Intel driver - DRI profiling
wallbraker at gmail.com
Thu Mar 13 17:01:56 PDT 2008
2008/3/13 Lukas Hejtmanek <xhejtman at ics.muni.cz>:
> I did some profiling of DRI and GLX with Intel driver (i965GM). I noticed that
> huge amount of time is spent in drm_bo_vm_nopfn function (25%). Is this
> expected? Why is this function called so often?
I'll try to explain as good as I can understand it myself.
The drm_bo_vm_nopfn (from here on called nopfn) is the function in the
kernel which handles page faults for clients accessing buffers who as
had its pages removed from its vm[1,2,3]. Playing around with buffer
pages and changing caching (which is sometimes required) is a rather
costly operation. If I remember things correctly it does not map all
pages on create & first drmBoMap call, and since nopfn does not map
all the pages at once several calls will be done to it on accessing a
whole buffer that is large.
> Another question is, why glxgears do not eat 100% CPU on Intel? On nvidia
> (binary drivers) they do.
CPU vs GPU unbalance, your CPU is feeding the GPU faster then the it
can processes the commands and therefore it will sleep waiting for it
to complete the rendering. I'm guessing you only used the nvidia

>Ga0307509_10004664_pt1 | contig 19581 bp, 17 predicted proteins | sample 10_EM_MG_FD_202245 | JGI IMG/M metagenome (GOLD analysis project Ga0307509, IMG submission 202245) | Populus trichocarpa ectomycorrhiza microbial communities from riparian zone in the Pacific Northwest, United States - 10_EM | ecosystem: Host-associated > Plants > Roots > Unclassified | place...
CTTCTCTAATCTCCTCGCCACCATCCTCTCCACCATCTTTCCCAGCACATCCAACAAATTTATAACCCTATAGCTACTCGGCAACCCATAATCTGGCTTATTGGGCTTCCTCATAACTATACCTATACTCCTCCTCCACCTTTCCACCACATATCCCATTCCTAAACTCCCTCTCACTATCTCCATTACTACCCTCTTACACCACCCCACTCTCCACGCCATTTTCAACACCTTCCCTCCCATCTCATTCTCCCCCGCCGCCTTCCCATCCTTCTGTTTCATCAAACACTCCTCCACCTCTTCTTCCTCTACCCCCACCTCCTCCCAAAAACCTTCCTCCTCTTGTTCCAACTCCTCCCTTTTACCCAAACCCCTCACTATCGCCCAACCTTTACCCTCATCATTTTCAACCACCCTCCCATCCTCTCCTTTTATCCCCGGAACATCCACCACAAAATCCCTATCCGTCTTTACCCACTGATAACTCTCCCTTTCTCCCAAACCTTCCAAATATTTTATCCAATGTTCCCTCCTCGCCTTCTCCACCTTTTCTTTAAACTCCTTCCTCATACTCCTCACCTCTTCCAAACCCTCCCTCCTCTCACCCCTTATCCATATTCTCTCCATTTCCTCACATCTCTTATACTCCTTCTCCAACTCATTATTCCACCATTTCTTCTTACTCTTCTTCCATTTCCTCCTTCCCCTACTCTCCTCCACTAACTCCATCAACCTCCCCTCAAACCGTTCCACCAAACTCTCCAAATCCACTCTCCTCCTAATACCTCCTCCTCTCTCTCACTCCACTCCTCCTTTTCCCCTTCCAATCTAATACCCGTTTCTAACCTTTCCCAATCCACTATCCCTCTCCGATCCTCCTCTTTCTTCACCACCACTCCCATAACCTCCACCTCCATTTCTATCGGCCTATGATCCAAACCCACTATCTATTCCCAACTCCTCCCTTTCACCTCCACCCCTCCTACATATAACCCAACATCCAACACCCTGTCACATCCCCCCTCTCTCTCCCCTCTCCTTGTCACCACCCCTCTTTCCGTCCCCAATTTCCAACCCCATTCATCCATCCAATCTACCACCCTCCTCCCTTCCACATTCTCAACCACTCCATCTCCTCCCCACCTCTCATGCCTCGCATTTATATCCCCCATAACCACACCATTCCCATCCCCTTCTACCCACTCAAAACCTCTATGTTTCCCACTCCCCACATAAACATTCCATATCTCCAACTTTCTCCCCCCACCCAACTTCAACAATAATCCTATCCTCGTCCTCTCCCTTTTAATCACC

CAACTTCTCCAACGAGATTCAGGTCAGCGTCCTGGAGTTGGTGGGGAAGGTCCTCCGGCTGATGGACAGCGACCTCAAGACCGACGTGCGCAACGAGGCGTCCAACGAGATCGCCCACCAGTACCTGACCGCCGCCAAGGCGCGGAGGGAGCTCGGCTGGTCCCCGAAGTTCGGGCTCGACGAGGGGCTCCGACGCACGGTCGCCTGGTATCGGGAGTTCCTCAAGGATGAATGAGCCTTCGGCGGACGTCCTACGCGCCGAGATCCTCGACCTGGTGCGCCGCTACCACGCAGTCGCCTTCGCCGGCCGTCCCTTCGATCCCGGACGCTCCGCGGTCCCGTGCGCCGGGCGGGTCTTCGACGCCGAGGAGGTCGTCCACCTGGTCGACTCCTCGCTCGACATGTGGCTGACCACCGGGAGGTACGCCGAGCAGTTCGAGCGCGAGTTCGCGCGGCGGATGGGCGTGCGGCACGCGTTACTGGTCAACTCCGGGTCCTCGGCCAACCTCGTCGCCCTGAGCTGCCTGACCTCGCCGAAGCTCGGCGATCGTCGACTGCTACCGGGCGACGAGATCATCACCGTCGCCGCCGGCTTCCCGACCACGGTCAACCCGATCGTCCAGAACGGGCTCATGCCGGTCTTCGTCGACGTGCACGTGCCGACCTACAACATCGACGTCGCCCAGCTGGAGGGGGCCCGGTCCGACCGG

driver on shiny high powered GPU's :-), Try to resize the glxgears
window to realy small size (not to small tho) and see the CPU usage go
> Lukáš Hejtmánek
I hope that enlightens you a bit at least.
 When mapping a buffer into a client vm (or just plan memory) we
reserve a region of space in that client memory that will be that
buffer. This region is quite clever in that you can pretty much always
 Calling drmBoUnmap on a buffer does not unmap the pages from the
clients vm but instead releases a lock used for syncing.
 One of the conditions when the pages are removed from the clients
vm are when a buffer has been moved from one memory region to another.
For example a texture upload from local memory (cached) to ttm
(unchached). TTM does not remap them but instead is lazy, mostly
buffers will be mapped once moved and then never accessed again,
texture creation is a good example.
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